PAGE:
The Catholic University of America


Vatican-Jewish Relations Much Improved
but Not Perfect, Says Diplomat


Ties between Catholics and Jews have grown much stronger since Vatican II fifty years ago, but the welcome improvement should not be taken for granted, according to a former Israeli ambassador to the Holy See. 

H.E. Mordechay Lewy (above), who served as Israel’s ranking diplomat to the Vatican from 2008 through the summer of 2012, spoke at the Columbus School of Law on Oct. 17, offering remarks titled “Vatican-Jewish Relations: An Ambassador’s Perspective.”
Sponsored by the law school’s Interdisciplinary Program in Law and Religion Middle East Religious Dialogue Program and the New Jersey-based Center for Interreligious Understanding, the ambassador’s lecture was both a recollection of his personal experience in the job as well as a history of the uneven but improving relations between the two Abrahamic faiths over the past half-century.
Lewy’s remarks were received warmly by two high-ranking Catholic clerics in the audience: Most Rev. Denis J. Madden, Auxiliary Bishop, Archdiocese of Baltimore; and His Excellency Most Reverend Carlo Maria Viganò, the Vatican’s Apostolic Nuncio to United States of America, who respectively delivered the invocation and opening remarks.
Born in Israel on May 15, 1948, the first official day of statehood for the brand new nation, Lewy spent much of his talk describing the momentous change wrought by Nostra Aetate, adopted by Pope Paul VI in 1965 which condemned anti-Semitism and called for Christians to abandon the millennia-old practice of blaming Jews for the death of Jesus.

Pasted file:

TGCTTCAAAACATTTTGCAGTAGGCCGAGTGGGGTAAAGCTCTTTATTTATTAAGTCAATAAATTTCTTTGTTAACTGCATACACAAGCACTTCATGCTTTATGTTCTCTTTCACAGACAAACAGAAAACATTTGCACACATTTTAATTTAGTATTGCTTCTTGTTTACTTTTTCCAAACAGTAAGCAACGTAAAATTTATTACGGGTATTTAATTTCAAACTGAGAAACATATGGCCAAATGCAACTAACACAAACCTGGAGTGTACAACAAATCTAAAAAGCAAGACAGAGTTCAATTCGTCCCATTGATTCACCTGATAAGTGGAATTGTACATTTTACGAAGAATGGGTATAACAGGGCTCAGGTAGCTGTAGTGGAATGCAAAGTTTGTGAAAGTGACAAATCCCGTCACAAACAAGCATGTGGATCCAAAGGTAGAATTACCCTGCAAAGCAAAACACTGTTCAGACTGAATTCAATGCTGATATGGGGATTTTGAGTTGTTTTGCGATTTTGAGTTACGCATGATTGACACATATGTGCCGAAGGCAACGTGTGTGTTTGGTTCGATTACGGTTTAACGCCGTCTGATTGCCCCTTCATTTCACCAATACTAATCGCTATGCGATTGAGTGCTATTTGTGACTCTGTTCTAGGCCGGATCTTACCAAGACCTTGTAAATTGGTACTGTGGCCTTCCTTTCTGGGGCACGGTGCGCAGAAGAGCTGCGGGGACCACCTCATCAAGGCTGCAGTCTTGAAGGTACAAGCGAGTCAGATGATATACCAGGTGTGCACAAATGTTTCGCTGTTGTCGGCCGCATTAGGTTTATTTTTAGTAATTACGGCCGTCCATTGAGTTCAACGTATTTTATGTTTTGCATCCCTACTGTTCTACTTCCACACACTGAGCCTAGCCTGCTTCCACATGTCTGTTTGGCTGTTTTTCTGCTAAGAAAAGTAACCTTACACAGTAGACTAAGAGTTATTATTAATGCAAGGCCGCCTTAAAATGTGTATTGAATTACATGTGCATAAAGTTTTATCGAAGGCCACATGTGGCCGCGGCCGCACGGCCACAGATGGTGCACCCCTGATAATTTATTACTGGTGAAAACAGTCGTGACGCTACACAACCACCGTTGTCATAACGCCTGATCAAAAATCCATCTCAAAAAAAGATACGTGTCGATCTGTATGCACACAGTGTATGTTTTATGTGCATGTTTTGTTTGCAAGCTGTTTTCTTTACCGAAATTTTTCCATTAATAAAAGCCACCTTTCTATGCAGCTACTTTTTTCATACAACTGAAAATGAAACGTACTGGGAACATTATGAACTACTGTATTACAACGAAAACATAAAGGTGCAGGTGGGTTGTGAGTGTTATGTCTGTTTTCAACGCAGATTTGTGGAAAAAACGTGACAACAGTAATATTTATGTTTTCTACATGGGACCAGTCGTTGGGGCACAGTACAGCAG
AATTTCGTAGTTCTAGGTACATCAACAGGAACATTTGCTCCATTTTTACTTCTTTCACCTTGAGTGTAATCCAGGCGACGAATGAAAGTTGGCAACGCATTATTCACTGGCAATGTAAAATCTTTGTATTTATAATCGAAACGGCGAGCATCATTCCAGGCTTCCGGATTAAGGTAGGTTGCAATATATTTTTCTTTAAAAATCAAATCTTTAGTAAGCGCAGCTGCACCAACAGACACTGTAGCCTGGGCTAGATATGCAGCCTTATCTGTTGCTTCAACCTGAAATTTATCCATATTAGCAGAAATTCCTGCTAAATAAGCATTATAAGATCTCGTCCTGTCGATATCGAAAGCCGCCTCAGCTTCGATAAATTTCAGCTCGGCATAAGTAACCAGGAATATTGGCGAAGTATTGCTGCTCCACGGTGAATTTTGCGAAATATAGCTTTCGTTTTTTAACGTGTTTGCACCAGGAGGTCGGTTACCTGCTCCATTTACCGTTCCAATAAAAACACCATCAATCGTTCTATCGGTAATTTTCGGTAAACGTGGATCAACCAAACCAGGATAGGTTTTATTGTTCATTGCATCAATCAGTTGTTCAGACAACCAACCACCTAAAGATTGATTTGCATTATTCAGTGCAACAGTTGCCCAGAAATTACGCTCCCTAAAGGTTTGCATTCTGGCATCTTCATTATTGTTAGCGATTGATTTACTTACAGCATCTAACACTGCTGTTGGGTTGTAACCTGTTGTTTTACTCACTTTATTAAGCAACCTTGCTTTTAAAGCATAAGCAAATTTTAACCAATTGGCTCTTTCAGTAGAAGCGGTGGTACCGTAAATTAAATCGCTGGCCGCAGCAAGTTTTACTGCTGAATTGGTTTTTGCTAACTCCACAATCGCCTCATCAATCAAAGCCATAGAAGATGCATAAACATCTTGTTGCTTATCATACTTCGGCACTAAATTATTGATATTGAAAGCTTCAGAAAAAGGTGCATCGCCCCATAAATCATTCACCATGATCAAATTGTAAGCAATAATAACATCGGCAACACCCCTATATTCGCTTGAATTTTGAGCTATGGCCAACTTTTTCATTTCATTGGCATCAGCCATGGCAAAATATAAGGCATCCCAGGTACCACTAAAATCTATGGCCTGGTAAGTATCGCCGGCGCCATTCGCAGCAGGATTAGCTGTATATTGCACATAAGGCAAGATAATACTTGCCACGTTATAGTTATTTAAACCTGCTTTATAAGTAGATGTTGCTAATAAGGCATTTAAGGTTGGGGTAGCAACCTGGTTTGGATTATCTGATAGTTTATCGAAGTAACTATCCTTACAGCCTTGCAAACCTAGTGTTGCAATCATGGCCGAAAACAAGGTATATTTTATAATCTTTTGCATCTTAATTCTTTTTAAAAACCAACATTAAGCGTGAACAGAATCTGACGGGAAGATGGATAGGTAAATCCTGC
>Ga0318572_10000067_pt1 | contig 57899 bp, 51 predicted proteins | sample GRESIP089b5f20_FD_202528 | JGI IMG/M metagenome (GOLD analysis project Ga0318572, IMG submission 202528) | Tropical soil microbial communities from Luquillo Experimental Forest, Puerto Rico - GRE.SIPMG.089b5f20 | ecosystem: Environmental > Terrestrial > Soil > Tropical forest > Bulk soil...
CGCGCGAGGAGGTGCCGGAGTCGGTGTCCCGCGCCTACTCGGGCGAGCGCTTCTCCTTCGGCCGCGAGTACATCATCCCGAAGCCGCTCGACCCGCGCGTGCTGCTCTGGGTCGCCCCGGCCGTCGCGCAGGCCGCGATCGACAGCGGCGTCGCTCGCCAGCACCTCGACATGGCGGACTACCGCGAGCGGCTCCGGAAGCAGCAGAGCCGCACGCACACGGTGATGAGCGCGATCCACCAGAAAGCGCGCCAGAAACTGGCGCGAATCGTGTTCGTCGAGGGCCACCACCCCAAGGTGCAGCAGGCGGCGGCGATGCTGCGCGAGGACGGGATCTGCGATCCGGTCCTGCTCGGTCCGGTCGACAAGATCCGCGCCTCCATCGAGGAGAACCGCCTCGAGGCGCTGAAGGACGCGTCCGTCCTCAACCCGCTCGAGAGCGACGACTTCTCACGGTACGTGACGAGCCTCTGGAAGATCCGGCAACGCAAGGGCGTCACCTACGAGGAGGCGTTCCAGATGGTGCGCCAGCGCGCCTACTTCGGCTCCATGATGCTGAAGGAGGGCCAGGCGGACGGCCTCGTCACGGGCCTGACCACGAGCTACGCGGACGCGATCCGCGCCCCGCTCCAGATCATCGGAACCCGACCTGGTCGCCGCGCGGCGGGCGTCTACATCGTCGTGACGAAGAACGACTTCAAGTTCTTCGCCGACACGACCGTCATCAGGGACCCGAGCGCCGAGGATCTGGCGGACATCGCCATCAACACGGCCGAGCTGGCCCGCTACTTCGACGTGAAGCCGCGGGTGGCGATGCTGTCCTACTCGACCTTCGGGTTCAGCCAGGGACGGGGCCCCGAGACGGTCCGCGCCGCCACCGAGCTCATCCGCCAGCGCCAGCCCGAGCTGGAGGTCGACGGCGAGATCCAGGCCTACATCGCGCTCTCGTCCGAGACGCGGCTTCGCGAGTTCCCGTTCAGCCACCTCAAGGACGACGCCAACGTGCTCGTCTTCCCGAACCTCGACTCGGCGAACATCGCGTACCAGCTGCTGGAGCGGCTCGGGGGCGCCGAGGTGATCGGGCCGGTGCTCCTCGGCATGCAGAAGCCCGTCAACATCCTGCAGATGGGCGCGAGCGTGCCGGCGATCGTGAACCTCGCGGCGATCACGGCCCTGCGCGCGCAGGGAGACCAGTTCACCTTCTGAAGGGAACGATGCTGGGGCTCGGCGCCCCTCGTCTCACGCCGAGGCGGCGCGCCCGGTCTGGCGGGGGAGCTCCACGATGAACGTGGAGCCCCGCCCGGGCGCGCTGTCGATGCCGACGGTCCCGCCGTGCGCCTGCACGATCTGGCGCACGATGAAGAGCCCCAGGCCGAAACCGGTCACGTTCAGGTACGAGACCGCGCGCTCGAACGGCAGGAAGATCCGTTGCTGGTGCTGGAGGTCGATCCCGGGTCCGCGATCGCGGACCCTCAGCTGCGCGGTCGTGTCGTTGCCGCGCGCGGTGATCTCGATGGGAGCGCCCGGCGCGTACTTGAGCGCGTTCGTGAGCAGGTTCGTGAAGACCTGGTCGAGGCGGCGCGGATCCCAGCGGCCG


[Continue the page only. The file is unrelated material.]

After nearly two thousand years, it was an unprecedented turning point, said Lewy, “but we cannot be sure the process won’t be derailed in the future.”
Despite great progress, some anxieties and schisms remain, the diplomat noted. Among the irritants, Jewish alarm over continuing attempts in some Christian quarters to convert them, an idea that Lewy said most Jews regard as “cultural genocide.”
He also urged that the term “reconciliation” be dropped as descriptive of the better relations between Catholics and Jews because the word has significant theological overtones for Christians. Lewy said rapprochement is a more accurate term.
"We Jews cannot afford not take the hand stretched out to us with the openness promulgated with Nostra Aetate," said the ambassador in conclusion. "After almost 2000 years of shared history, which cannot be defined otherwise than ill-fated, Jews and Christians deserve a better common future."  
Closing reflections were offered by Rabbi Jack Bemporad (left), the director of The Center for Interreligious Understanding. Bemporad’s assessment of Catholic-Jewish relations was generally upbeat.
“Next to Jewish schools, the best place to learn about Judaism is in Catholic parochial schools,” the rabbi noted.
But while Catholics have worked to understand the place of Judaism within the context of their own faith, at least since Nostra Aetate, Bemporad said a there has yet to be an equal effort on the part of Jews.
Catholic University law school Professor Marshall Breger was the chief organizer of the afternoon discussion.